Poroshenko claims to have “upset the Russian scenario of the election” by making it into the runoff (Interfax, March 31). But on March 31, Zelensky won over 30 percent of the popular vote—twice as much as Poroshenko—and currently looks unstoppable, which is seen in Moscow as a positive development. According to Kremlin-connected Senator Igor Morozov, “Putin will not talk to Poroshenko, but is ready to talk to Zelensky” (Ukraina.ru, April 1). Zelensky has called the NATO membership constitutional amendment “electioneering politics” and promised to call a referendum “for the people to decide” the matter, which could turn out to be a backdoor to reverse the NATO membership drive (Izvestia, March 21).
In Ukraine, the parliament has more power than the president. The next Rada elections are scheduled for fall 2019, and Zelensky, widely considered the favorite to win the presidency, has formed a “Servant of the People” party, apparently hoping to win enough votes to form a stable ruling coalition. Russian experts interpret Zelensky’s election success as a protest vote, similar to Donald Trump’s victory in 2016 or the electoral successes of Eurosceptics in Italy and other EU countries in recent years. Zelensky is seen as much better for Russia than Poroshenko. But it is not clear whether the former, if he wins, will be capable or willing to deliver the result Moscow wants: a nonaligned Ukraine that renounces NATO membership and shifts away from the US back into the Russian orbit. In their mutual desire to oust Poroshenko, Kolomoyskyi, Zelensky and Putin have become circumstantial allies for the time being, even though, in 2014–2015, Kolomoyskyi and Putin were bitter personal enemies. The Kremlin could eventually decide to declare the Ukrainian elections fraudulent and illegitimate, if it does not like their end result. Russian experts believe Poroshenko, together with his purported US masters and their North Atlantic Alliance minions, might provoke a military confrontation with Russia similar to the one from November 25, 2018, when a convoy of three Ukrainian naval ships attempted to cross from the Black Sea through the Kerch Strait into the Sea of Azov. The Ukrainian convoy was forcibly attacked by the Russian military; the ships and the men are still being held prisoner despite Western protests (Moskovsky Komsomolets, April 3).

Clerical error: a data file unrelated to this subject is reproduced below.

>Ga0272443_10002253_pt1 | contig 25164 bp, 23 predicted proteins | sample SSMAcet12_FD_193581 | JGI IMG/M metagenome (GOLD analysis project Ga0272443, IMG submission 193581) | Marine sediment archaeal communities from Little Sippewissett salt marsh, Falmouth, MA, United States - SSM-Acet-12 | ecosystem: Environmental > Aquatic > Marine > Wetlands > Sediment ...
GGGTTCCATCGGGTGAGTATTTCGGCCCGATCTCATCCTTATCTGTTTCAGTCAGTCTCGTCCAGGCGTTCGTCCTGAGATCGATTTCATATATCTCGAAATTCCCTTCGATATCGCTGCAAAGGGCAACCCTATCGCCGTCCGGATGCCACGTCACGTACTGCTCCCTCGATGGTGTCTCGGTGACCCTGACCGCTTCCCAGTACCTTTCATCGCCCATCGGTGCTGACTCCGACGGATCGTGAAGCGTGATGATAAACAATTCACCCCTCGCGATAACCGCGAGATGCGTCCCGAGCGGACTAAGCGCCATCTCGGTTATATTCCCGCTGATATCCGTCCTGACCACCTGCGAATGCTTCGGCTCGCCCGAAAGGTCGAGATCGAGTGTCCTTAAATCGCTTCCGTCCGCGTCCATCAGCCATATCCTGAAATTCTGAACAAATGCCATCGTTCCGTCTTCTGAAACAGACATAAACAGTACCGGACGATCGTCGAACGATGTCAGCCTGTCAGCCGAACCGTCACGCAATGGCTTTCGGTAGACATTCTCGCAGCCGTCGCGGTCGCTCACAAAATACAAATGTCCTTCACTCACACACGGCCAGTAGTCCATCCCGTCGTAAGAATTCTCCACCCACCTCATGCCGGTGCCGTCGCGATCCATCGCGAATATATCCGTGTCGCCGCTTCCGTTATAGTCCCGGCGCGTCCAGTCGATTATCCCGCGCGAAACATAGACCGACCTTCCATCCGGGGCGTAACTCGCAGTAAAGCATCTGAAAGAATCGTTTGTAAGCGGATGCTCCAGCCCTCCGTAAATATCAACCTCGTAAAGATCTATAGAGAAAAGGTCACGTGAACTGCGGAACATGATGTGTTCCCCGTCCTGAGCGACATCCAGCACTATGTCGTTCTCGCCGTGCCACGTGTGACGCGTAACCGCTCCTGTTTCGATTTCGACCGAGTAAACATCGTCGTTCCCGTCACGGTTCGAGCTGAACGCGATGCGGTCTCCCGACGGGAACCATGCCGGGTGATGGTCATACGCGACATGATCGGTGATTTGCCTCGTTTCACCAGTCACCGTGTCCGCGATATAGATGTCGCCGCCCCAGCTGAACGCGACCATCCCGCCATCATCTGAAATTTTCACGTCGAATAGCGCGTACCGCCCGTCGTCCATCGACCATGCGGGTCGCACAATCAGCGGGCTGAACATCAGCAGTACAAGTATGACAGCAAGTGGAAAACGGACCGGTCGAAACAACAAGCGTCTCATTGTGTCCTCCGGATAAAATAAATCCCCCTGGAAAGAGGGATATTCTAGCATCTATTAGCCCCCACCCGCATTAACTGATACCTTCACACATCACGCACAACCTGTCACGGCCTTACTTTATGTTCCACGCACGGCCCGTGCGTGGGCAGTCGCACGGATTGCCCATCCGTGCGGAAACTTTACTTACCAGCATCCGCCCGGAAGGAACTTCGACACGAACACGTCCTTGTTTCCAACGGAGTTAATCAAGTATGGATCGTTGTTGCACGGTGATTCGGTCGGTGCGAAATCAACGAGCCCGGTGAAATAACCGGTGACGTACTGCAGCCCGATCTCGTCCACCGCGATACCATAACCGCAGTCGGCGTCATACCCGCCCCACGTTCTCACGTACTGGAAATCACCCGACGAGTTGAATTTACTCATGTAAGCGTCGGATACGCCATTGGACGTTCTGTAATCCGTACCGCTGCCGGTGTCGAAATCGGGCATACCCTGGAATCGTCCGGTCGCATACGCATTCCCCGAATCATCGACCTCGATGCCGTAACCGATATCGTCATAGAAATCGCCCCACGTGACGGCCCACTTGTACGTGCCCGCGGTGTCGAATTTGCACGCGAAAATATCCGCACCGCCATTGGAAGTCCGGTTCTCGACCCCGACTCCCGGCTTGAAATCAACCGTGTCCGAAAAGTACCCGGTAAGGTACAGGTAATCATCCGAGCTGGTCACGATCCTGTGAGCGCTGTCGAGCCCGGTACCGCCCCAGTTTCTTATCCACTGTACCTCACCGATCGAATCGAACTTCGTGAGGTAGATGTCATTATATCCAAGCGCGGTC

On March 28, the Standing NATO Maritime Group 2 (SNMG2) entered the Black Sea to visit Georgia and Ukraine and hold naval exercises (Interfax, March 28). One day earlier, the Russian navy, air force and the Federal Security Service (FSB) Border Guards performed war games in the Black Sea to prepare to jointly attack, board and capture “foreign naval vessels” that attempt to enter the Kerch Strait (Militarynews.ru, March 28). According to the chair of the Duma defense committee, Colonel-General (ret.) Vladimir Shamanov, joint Russian forces are ready to repulse NATO ships using superior military force if they attempt to approach the strait (Interfax, April 3). Tension is building up in and around Ukraine, with election day less than three weeks away.